But Catherine finds that her role as stewardess of Lawrence’s country place, cultivating decorous friendships with village ladies and furnishing the amenities of her husband’s weekend visits, is a good deal more difficult than she had imagined. Lawrence early tells her that he can never give her the love he gave his first wife, and the trouble is that Josephine — or Josie as the family dote on calling her — though dead, is still in command of the household. Josephine, who had been crippled in a hunting accident, was a woman “to whom a peculiar affliction had given a superlative virtue,” and her lovely tyranny had taken heavy toll of both her children. Stephen, her only son, sensitive and peculiarly susceptible to pain, had shot a fellow officer during the invasion of Germany, and the ensuing scandal has twisted him light as a piano wire. Patricia, the married daughter, had fled to Oxford. Lawrence, the unmalleable, remained at home obsessed by his work, obsessed with his memories.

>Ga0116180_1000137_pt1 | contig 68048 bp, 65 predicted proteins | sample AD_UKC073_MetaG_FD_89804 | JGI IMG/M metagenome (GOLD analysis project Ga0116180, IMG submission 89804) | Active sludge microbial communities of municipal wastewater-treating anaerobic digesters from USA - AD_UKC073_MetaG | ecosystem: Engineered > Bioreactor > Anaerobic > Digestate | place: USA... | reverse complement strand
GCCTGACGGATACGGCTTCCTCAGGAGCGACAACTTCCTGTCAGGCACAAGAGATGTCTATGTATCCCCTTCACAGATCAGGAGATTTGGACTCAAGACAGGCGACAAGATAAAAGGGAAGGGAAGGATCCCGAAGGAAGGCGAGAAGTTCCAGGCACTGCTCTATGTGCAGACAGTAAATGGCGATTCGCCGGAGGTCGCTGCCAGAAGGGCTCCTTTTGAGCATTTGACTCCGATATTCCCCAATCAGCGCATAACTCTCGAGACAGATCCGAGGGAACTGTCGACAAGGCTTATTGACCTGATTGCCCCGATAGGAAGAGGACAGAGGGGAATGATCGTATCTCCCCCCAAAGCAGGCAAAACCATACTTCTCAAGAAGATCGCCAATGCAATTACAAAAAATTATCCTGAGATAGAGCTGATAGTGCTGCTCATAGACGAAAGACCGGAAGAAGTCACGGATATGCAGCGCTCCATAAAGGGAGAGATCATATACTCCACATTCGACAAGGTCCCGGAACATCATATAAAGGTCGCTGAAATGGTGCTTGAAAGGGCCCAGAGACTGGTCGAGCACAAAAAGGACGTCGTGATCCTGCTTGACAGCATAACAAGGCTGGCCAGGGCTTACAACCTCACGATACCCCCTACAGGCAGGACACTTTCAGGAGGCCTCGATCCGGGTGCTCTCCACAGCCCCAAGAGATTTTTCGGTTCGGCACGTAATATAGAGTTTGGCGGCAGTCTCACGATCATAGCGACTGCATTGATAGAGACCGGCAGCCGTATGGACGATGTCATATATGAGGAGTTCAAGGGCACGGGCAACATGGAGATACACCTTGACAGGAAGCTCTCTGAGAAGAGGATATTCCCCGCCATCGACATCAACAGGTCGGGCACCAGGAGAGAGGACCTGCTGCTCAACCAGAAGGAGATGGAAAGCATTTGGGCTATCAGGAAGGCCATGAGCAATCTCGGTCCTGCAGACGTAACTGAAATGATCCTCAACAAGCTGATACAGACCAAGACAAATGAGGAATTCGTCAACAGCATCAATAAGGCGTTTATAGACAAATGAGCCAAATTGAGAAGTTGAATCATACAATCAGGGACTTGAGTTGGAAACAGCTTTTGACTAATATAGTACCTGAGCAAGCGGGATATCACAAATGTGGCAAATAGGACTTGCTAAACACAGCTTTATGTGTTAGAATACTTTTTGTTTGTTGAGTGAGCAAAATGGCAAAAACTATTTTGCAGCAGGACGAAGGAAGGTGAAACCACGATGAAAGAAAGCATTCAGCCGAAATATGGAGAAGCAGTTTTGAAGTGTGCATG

So it is given to Catherine with her quick divination and her French logic to find the truth about this neurotic, half-living household and, having found it, to say the words which will release them from their bondage. Because she is herself so real, so hungry for affection, so aware and unafraid of the barriers in the English character, she forces herself to do what as a younger woman she would not have had the courage to undertake, and in her modesty she does not realize until the end the effect her truth and vitality are having upon the moribund.
The art of this novel is the way in which Mr. Hutchinson hits let the light fall upon a small group, three men and five women, each one of whom has been drawn to life. There are a few periods of tedium — the lugubrious nights of Stephen’s illness is one such — but these are more than offset by the fidelity and vivacity of the fine scenes: the night of Stephen’s crisis; Catherine’s encounters with Vere, Stephen’s fiancée; the endearing days in Oxford; and the splendid candor with which Catherine breaks through the insulating partition between father and son. The Stepmother is a sensitive and civilized story.